The Scottish Government has published its new China strategy, setting out plans for stronger trade links with the world’s largest economy.
The document follows the First Minister’s visit to China in April, and comes as a new direct flight between Edinburgh and Beijing begins.
Ministers want Scotland to become a “preferred trade and investment partner” in the country in the fields of energy, technology and engineering, financial services, food and drink, life sciences, tourism, textiles and education.
They are also committed to building cooperation on environmental and sustainability issues, and developing closer links between universities and other research institutions.
Campaign groups have previously urged the government not prioritise Chinese trade links over human rights.
A memorandum of understanding between the government and two state-backed Chinese firms, potentially worth £10 billion, collapsed in 2016 amid concerns over the issue.
The government’s strategy states: “Respect for human rights and the rule of law are also fundamental to our engagement with China. This means balancing economic development with social justice.”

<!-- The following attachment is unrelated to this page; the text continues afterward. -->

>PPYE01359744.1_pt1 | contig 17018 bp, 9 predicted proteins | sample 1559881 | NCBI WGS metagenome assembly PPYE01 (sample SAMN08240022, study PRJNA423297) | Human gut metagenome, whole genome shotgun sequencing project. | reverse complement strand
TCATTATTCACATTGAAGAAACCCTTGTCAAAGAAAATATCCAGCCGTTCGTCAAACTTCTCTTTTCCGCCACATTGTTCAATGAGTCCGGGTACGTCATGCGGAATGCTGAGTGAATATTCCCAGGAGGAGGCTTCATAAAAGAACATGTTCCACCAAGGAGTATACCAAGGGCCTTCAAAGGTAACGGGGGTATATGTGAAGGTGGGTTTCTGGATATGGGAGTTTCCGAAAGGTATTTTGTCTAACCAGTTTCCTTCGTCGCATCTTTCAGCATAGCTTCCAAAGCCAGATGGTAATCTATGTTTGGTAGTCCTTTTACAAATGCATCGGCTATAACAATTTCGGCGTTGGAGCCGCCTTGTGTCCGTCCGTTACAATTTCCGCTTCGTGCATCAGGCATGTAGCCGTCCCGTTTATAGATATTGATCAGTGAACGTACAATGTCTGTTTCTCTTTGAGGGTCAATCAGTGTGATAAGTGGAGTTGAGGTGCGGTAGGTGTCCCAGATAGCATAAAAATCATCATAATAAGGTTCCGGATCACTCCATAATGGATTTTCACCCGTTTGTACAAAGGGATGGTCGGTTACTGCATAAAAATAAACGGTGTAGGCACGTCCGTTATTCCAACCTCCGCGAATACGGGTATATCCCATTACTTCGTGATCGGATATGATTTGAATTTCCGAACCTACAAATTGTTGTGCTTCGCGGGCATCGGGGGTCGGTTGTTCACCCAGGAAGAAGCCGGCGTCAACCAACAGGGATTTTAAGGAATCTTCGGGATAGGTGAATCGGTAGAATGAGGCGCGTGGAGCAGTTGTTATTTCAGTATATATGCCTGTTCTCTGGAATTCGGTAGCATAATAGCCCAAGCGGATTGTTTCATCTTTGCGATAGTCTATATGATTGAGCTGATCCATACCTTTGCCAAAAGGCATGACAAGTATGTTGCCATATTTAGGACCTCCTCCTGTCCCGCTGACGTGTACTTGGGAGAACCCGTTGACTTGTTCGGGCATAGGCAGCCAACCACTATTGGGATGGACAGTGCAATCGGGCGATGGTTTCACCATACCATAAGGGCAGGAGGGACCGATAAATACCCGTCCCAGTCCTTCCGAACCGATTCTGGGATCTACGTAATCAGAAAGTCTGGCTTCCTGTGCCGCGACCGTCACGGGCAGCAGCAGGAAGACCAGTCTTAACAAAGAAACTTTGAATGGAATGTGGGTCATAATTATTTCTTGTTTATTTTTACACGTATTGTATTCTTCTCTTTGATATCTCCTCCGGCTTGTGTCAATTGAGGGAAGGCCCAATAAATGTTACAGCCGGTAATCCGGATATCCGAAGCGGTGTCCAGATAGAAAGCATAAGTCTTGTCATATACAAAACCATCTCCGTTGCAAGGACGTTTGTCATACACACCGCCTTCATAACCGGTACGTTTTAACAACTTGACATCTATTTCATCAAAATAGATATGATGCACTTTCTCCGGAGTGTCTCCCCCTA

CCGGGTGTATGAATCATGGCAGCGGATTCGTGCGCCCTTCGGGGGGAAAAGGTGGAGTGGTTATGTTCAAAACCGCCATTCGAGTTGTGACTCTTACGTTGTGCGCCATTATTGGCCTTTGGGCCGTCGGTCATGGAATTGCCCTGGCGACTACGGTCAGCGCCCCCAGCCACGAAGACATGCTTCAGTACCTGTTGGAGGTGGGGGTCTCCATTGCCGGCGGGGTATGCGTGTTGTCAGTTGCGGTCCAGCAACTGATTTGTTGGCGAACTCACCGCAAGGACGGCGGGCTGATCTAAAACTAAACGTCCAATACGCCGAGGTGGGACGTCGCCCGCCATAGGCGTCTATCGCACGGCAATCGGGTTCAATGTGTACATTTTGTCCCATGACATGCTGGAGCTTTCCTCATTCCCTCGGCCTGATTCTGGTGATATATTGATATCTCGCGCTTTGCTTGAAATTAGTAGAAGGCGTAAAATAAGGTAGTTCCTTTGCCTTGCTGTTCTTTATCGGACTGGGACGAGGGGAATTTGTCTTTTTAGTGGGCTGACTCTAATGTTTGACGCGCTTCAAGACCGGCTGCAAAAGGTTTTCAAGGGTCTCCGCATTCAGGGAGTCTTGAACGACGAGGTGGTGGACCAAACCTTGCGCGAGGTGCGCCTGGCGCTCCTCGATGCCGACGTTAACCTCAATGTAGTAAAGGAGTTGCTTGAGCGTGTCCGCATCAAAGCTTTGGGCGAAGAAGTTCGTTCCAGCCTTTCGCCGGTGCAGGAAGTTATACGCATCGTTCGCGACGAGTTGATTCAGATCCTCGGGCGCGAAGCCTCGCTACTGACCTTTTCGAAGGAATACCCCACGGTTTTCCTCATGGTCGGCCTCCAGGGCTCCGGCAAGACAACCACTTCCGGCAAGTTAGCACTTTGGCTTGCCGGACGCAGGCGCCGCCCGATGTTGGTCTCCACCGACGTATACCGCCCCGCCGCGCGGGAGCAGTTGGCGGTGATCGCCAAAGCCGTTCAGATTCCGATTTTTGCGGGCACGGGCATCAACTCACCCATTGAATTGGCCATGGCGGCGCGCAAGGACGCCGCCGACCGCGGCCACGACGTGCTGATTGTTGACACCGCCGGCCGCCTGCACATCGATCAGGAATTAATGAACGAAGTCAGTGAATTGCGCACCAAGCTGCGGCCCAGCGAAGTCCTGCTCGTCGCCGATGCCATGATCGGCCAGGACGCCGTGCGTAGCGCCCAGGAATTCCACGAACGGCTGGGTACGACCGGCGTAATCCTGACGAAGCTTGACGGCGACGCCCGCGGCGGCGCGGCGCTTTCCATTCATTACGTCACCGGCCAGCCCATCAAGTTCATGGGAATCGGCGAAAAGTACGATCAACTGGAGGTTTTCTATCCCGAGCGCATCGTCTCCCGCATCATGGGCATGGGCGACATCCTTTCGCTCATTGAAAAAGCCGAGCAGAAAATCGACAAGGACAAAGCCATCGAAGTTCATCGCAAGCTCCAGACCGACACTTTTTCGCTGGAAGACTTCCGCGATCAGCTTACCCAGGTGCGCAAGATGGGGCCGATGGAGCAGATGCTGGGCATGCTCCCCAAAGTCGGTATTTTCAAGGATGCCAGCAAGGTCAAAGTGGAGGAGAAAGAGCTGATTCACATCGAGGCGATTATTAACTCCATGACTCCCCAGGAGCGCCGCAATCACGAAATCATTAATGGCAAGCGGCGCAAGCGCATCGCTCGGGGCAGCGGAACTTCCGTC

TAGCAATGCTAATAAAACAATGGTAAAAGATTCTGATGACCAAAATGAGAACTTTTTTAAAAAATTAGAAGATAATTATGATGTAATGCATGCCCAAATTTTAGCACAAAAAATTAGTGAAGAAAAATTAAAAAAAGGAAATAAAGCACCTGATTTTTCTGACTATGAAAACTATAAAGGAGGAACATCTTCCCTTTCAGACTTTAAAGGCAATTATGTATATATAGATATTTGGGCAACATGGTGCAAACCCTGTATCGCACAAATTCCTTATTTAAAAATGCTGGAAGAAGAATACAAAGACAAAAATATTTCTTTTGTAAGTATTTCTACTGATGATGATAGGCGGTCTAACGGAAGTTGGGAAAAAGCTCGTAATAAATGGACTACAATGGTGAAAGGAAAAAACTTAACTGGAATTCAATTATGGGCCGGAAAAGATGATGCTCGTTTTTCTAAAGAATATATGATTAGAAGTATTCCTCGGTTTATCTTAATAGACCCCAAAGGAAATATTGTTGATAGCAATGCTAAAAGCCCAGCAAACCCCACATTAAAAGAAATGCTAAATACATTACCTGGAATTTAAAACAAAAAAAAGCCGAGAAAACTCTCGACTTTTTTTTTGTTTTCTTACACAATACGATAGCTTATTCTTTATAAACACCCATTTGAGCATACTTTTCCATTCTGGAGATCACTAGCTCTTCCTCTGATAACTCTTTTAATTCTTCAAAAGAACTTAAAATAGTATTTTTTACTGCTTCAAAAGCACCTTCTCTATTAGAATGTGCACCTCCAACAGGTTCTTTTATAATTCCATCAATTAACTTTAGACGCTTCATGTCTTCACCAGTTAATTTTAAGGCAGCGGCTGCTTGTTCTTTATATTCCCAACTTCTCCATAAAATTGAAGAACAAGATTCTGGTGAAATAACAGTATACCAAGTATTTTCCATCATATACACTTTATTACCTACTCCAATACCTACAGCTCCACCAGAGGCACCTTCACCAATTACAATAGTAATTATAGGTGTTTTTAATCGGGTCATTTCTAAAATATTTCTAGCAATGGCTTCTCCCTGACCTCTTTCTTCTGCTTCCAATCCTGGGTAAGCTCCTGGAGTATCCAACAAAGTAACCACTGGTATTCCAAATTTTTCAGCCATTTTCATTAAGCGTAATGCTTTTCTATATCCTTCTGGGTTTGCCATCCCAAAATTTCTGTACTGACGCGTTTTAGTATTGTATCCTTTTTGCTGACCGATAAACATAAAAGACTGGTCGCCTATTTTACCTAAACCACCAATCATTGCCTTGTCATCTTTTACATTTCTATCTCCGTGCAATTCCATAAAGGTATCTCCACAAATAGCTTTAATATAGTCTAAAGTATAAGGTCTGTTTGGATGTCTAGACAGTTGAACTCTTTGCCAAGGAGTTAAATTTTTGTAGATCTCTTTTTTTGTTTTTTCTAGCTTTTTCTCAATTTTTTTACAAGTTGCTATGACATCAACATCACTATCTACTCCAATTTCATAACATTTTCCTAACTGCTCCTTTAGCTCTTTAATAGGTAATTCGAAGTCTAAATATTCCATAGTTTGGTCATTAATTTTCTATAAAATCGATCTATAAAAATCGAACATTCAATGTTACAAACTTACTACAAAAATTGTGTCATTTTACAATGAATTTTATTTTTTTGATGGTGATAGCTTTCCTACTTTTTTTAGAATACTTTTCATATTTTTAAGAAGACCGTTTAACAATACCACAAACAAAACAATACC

It said ministers’ approach is informed by “collaborative work” with Scottish human rights organisations.
External Affairs Secretary Fiona Hyslop said: “China is one of the Scottish Government’s priority countries for international relations, and the reasons for that are clear.
“As the world’s largest economy, and one where the links with Scotland are already strong, there are significant opportunities.
“This strategy sets out how we aim to build on those links to the benefit of Scotland – whether that is the business community, educational institutions or cultural organisations.
“It explains why closer collaboration in a range of fields can develop mutual understanding and lead to further opportunity for exports and inward investment.
“The strategy also explains that respect for human rights and equality remain a key part of our relationship with China, and that economic growth and tackling inequality are mutually supportive.”